for academic drawing. It had other roots too. There was something old
master-ish about it, Bosch-like, reminiscent of a dark etching emerging
from the style of a 16th-century obsessive… (p. 24)
Martin's appreciation demonstrates historical knowledge that he brings to inform his
judgment of the drawing as "an exceptional artwork." He notices details and nuances, but
while attending to the representational ability of the artist, he is not a "sucker" for skill
apart from its use to express meaning.
Appreciation and Education: A Sampling
A History of Art Appreciation in Education in the United States
Examining the history of art teaching in the United States, Mary Anne
Stankiewicz (2001) found that instruction in aesthetics, art history, and art appreciation
are conflated, and that the general purpose of teaching these areas was to improve morals
and manners. The development of good taste and the ability to appreciate art and nature
was thought to elevate the spirit and improve the taste of the nation. Those of the middle-
class are to emulate the tastes and manners of the upper-class.
Lecturers in early nineteenth century colleges taught aesthetics as moral
philosophy, classical art history in classical language classes, and modern art in modern
language departments. At Harvard University in 1874, Charles Elliot Norton taught art
history within the humanities, with three goals: “1) to explain how the fine arts expressed
the moral and intellectual conditions of past cultures; 2) to demonstrate how the barren
American experience starved the creative spirit; and 3) to refine the sensibilities of
Harvard men” (Stankiewicz, 2001, p. 110). The Boston Museum of Fine Art was founded
Art Appreciation 7
in 1870, and its goals mirrored those of the educators. Courses in the history of art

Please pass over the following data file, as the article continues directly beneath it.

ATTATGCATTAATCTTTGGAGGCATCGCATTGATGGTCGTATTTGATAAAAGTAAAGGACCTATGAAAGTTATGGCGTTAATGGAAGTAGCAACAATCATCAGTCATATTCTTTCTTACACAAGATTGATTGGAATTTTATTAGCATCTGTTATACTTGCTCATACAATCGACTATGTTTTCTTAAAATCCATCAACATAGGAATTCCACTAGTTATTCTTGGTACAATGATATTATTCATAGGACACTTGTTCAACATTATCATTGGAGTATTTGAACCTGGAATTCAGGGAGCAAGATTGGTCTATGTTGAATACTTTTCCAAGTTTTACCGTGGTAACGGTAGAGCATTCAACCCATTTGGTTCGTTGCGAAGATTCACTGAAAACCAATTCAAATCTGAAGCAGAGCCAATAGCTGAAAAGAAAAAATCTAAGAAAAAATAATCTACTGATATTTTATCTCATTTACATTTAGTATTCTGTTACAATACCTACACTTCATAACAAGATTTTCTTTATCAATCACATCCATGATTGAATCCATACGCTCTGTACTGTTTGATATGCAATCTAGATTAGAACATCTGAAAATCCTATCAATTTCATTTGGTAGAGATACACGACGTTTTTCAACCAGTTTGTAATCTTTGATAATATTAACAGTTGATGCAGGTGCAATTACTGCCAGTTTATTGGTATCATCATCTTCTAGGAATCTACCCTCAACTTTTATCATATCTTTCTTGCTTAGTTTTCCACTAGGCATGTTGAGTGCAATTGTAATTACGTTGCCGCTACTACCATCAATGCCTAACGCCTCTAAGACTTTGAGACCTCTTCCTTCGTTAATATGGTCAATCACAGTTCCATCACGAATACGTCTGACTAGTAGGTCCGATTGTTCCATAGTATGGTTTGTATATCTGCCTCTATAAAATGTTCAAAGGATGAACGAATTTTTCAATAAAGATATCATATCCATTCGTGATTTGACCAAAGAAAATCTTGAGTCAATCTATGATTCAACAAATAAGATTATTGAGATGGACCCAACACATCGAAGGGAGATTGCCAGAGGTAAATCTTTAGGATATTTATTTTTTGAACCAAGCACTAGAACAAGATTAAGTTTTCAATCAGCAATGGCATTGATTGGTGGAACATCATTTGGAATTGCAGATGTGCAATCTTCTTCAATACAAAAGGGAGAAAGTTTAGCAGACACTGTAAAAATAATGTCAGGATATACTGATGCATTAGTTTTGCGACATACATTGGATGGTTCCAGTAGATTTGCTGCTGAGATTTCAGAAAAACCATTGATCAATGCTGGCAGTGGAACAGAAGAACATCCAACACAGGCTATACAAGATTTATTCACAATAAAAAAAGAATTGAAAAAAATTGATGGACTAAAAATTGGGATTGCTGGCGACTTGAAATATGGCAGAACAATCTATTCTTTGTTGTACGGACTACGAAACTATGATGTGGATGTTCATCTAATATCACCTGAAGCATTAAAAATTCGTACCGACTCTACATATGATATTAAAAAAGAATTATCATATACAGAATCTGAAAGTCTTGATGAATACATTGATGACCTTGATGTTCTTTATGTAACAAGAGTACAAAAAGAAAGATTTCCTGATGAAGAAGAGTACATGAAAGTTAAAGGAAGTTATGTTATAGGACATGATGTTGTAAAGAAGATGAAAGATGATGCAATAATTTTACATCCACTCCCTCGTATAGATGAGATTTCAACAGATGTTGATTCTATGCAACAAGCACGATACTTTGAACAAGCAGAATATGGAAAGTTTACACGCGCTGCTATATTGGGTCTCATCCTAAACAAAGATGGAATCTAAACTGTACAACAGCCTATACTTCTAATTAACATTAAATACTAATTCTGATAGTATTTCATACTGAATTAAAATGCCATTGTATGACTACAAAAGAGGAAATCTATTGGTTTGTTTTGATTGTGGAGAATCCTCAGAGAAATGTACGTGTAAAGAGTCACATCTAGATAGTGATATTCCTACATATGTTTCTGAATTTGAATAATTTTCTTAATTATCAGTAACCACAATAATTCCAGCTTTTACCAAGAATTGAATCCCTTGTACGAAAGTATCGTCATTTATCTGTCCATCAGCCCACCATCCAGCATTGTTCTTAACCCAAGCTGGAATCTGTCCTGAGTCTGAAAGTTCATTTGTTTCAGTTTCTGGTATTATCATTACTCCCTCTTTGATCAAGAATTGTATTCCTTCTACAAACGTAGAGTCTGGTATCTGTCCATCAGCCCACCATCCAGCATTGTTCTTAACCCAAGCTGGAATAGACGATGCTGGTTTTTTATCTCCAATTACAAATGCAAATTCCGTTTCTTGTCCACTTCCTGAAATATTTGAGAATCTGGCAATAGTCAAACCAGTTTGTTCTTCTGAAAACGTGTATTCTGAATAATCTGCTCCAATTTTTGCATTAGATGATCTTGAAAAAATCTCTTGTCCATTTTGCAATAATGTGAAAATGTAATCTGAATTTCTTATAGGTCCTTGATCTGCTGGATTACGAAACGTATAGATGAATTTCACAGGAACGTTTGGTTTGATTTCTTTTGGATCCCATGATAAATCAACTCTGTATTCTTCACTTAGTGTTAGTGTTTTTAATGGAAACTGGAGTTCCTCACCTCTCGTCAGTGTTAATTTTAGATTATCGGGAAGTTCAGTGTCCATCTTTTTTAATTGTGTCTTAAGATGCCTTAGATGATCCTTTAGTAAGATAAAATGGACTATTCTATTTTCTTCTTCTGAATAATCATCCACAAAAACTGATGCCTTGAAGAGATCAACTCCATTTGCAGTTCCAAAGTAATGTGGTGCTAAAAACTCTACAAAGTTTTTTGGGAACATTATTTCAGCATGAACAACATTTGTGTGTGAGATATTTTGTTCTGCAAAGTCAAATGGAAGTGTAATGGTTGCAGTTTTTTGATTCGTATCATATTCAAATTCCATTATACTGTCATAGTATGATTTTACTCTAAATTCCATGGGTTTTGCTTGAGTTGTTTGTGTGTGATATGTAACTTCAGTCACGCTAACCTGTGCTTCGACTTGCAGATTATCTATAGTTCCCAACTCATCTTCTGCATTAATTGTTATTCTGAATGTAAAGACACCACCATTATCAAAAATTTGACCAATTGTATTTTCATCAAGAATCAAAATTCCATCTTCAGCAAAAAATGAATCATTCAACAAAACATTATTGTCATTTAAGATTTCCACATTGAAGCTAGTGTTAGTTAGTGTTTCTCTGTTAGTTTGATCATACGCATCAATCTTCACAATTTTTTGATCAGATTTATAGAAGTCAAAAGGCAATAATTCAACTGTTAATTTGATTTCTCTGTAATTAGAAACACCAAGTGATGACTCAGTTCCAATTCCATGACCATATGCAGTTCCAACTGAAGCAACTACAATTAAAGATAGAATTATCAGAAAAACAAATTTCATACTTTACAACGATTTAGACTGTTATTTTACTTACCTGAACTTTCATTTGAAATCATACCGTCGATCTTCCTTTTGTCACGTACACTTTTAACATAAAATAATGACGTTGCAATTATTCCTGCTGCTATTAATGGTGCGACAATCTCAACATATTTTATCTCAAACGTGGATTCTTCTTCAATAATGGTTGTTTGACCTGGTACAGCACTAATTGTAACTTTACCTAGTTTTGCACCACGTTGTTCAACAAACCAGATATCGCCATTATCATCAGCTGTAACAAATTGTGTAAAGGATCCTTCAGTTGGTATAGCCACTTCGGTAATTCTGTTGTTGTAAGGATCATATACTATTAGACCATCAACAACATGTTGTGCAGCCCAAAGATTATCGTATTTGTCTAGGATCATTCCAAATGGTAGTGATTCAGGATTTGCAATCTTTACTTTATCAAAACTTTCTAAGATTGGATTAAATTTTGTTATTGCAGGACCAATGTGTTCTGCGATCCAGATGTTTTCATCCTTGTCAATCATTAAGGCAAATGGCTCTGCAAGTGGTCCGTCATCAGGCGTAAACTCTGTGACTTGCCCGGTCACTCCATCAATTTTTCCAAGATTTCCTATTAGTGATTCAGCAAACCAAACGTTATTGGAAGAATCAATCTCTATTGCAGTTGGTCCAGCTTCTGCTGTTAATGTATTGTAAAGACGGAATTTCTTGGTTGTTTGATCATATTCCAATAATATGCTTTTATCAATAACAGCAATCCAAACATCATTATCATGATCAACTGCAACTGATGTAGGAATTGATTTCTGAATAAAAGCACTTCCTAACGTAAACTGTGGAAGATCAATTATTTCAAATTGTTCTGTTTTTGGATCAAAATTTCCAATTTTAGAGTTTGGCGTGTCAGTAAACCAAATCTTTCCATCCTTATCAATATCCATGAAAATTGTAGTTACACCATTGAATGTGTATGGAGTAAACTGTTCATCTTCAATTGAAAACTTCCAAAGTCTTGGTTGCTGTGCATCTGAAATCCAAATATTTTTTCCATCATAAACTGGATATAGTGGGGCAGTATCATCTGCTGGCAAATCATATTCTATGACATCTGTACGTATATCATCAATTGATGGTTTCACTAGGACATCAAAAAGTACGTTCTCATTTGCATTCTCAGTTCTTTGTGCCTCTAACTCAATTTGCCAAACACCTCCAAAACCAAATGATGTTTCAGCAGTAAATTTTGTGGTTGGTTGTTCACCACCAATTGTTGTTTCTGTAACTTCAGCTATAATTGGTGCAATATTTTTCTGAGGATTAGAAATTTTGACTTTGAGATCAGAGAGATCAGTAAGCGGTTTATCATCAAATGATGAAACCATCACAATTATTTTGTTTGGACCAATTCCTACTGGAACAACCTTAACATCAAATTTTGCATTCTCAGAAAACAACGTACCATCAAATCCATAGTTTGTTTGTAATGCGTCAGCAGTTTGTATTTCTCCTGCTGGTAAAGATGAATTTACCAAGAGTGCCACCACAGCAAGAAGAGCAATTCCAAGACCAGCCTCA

became especially popular in women’s colleges at this time.
During the last quarter of the nineteenth century, secondary school teachers taught
art history and appreciation to refine young people's morals and manners. Before World
War One, most high school students were upper-middle-class women, and knowledge of
art history was to prepare them to become art patrons and advocates of refined culture.
According to Stankiewicz (2001), “aesthetic didacticism—that is, the belief that art can
teach right behavior” entered the twentieth century through texts and lectures for
secondary students and those studying to be teachers based on "unquestioned
assumptions of superiority and progress, a literacy of aspiration to help middle- and
lower-class students emulate upper-class taste, rather than the liberating literacy of
drawing or the critical literacy advocated by some art educators today" (p. 112).
Knowledge of facts was expected of the students, but the most important goal was that
students appreciate "the good."
With the advent of mechanical reproductions of works of art and their widespread
distribution, participants in a "picture study movement" decorated schools and offered
direct study of (reproductions of) works of art. From the mid 1890s to the 1920s, teachers
and volunteer "picture ladies" used "masterpieces" to develop children's "character and
taste" (Stankiewicz, Amburgy, & Bolin, 2004).
Within the picture study movement, Estelle Hurll (1914) offers attitudes and
assumptions which prefigure recent practices. In How to Show Pictures to Children, Hurll
poses the "first rule" of not talking down to children, especially in selecting pictures (p.
5), and choosing pictures that children like because of subject matter and narratives
interesting to them. Pictures outside the range of children's interests should not be forced
upon them. Although she maintains "pictures are primarily intended for pure aesthetic
joy" (p. 5), that children should be taught how pictures are technically and
compositionally made, that a picture may be considered "quite apart" from its subject so
as to admire its composition (p. 25), she also distinguishes between "subject and art," and
asserts "the word art is not a synonym for prettiness or sentimentality" (p. 23). Although
influenced by Arthur Wesley Dow (1899), a formulator of "elements of art" and
"principles of design," Hurll does not elevate compositional concerns above all else: "The
critical analysis of a picture would be a sad process if it were the end and object of our
interest" (1914, p. 25).
Hurll advocates use of images in popular magazines, prefiguring later art
educators' interests in popular culture and in visual culture studies (e.g., Duncum &
Bracey, 2001; Tavin, 2003). She also advocates that children write about art, as do recent